Attaching to Adopted School Age Kids

The focus of forming a secure attachment with older children is to spend time together by finding common interests and activities that encourage communication.

Simple Ideas to Help Kids Bond with Adoptive Parents

For kids aged four to ten, so much is going on in their lives at the time of adoption placement that it may be hard to find time to really relate on an individual level. Between reaching developmental milestones, adjusting to new people and situations, and processing their adoption, preschool and school-age kids will need extra help to make connections to their adoptive family.

Show Physical Affection

Important at any age, physical affection is a positive way to bond with an adopted child. Some older kids may reject outward affection from the adoptive parents, but there are other ways of initiating positive touch.

  • Read books while sitting close together
  • Give a manicure and pedicure to each other
  • Braid hair or cut hair
  • Give a massage
  • Whisper a secret message
  • Dance together
  • Play games like leapfrog and going under the bridge
  • Work on a picture or puzzle together
  • Go swimming together

Do Activities Together

Kids in this age group have as many interests as they do personality traits and it is the job of the adoptive parents to find activities their children enjoy. Look for activities that appeal to different people in the family to encourage attachments with everyone.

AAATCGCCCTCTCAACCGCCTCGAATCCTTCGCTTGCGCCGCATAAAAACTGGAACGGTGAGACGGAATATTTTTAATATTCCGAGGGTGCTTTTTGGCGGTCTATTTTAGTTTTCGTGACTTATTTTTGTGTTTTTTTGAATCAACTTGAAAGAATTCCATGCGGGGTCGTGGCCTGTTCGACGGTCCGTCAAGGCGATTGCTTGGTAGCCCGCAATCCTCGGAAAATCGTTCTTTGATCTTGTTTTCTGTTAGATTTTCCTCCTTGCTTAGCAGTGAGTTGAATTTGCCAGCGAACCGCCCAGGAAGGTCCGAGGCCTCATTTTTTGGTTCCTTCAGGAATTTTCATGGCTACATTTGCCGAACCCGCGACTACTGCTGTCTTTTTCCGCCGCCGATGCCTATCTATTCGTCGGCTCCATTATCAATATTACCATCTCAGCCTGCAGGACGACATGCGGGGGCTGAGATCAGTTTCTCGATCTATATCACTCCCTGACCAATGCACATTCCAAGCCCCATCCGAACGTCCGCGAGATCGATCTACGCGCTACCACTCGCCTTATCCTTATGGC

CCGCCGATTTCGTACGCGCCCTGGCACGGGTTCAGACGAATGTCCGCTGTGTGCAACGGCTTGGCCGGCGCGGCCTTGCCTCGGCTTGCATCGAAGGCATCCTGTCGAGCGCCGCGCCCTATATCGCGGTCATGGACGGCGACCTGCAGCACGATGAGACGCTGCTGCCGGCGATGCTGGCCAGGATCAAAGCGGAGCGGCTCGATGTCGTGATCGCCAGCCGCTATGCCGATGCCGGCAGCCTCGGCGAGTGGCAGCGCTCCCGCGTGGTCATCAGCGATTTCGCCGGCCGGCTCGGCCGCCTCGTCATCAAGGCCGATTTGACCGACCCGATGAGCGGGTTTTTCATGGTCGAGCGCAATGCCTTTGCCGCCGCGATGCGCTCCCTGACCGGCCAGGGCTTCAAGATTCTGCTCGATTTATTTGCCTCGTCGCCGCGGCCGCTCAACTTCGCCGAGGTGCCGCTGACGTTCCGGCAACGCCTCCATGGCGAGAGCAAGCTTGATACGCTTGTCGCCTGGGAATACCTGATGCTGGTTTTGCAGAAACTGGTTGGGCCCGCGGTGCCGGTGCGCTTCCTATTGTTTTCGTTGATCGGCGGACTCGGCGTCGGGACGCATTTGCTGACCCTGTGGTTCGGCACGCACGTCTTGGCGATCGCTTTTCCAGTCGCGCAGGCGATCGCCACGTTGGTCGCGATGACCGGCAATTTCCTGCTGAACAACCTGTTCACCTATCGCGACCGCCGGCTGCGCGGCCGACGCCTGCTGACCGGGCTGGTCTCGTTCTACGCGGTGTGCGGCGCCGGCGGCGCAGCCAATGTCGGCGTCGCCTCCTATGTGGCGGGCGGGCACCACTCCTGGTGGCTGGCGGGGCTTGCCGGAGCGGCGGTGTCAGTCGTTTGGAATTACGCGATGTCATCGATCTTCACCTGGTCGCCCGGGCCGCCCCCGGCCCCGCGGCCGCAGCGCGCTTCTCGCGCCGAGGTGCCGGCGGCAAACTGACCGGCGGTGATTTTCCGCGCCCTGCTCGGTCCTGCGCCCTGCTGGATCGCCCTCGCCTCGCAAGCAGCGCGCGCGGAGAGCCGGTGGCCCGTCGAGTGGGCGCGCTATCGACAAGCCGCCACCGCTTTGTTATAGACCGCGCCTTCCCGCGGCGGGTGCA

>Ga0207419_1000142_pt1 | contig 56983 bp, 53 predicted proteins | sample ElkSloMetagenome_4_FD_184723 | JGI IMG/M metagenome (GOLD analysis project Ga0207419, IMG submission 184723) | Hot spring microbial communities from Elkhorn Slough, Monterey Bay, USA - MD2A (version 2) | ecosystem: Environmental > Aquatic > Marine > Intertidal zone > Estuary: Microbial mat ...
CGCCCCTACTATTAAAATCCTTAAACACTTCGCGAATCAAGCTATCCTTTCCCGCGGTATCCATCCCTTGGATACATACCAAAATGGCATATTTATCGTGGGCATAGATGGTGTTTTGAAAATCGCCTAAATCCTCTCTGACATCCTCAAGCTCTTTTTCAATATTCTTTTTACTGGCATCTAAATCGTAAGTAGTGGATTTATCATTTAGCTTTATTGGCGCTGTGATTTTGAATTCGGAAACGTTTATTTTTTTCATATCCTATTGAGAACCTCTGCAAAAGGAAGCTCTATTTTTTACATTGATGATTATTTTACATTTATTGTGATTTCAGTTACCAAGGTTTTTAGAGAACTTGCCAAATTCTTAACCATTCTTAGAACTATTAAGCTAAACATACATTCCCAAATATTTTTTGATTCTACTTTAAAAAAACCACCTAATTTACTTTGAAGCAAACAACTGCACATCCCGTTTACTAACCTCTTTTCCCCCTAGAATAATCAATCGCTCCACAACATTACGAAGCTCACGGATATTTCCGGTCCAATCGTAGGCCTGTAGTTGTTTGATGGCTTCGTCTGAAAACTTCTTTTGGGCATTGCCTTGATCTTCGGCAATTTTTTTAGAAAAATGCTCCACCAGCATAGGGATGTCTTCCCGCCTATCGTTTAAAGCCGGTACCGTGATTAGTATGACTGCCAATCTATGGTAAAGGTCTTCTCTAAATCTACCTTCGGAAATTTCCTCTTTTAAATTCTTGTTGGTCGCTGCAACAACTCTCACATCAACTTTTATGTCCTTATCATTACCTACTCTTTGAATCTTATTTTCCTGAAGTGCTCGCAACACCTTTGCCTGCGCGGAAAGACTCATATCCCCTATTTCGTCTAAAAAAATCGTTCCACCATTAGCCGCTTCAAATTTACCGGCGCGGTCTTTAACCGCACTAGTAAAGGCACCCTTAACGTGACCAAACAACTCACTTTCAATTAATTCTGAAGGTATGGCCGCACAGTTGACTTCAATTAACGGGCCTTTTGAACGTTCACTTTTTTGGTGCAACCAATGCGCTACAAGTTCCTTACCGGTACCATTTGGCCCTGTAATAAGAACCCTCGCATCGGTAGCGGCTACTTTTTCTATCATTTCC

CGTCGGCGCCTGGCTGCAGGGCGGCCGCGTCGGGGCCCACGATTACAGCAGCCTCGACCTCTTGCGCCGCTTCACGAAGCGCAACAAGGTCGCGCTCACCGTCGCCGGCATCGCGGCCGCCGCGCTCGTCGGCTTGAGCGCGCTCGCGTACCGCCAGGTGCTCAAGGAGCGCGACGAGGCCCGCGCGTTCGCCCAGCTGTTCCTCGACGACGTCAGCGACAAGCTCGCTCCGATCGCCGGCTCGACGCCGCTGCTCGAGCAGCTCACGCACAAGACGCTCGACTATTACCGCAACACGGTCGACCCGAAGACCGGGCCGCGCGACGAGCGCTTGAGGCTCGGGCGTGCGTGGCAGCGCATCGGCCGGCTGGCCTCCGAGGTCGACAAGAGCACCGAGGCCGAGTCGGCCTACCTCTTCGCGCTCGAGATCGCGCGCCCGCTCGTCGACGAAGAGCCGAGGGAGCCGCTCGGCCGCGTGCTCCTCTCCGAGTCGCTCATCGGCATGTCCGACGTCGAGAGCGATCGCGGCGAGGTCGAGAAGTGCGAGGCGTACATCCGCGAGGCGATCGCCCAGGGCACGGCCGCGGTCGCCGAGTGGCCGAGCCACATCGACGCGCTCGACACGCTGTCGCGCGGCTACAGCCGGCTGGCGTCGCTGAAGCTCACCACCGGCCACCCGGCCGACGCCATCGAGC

• Help work on a scrapbook, photo album or lifebook
  • Decorate the child’s bedroom
  • Join an outside activity together like art class, karate, cooking class
  • Make a favorite meal together
  • Play board games and interactive video games
  • Go on a family vacation

Open Communication

Communication is essential for fostering attachment with kids who have been adopted at an older age. Helping them process their adoption and developing self-esteem are common issues that are discussed with this age group.

  • Talk about the birth family and foster family
  • Create a family tree
  • Praise often with specific feedback about skill, talent, or accomplishment
  • Discuss difficult issues openly in an age-appropriate manner
  • Encourage eye contact when possible, but sometimes shoulder-to-shoulder talks are less intrusive

Respond to Basic Needs

More than just providing food, shelter, and comfort, responding to basic needs involves getting to know what kids need to feel safe and secure all the time. Kids have may have unexpected needs and it is the role of the adoptive parent to keep on guard for any issues.

  • Create simple rituals for bedtime and mealtime
  • Maintain predictable daily schedules
  • Adjust the environment to suit the child’s needs, such as allowing her to carry a lunchbox around full of snacks
  • Provide outside help such as therapy and support groups when needed

Adopting an older child can be very challenging but by showing affection, spending time together, talking openly, and responding to basic needs, kids can form enduring, positive, and secure attachments with their families.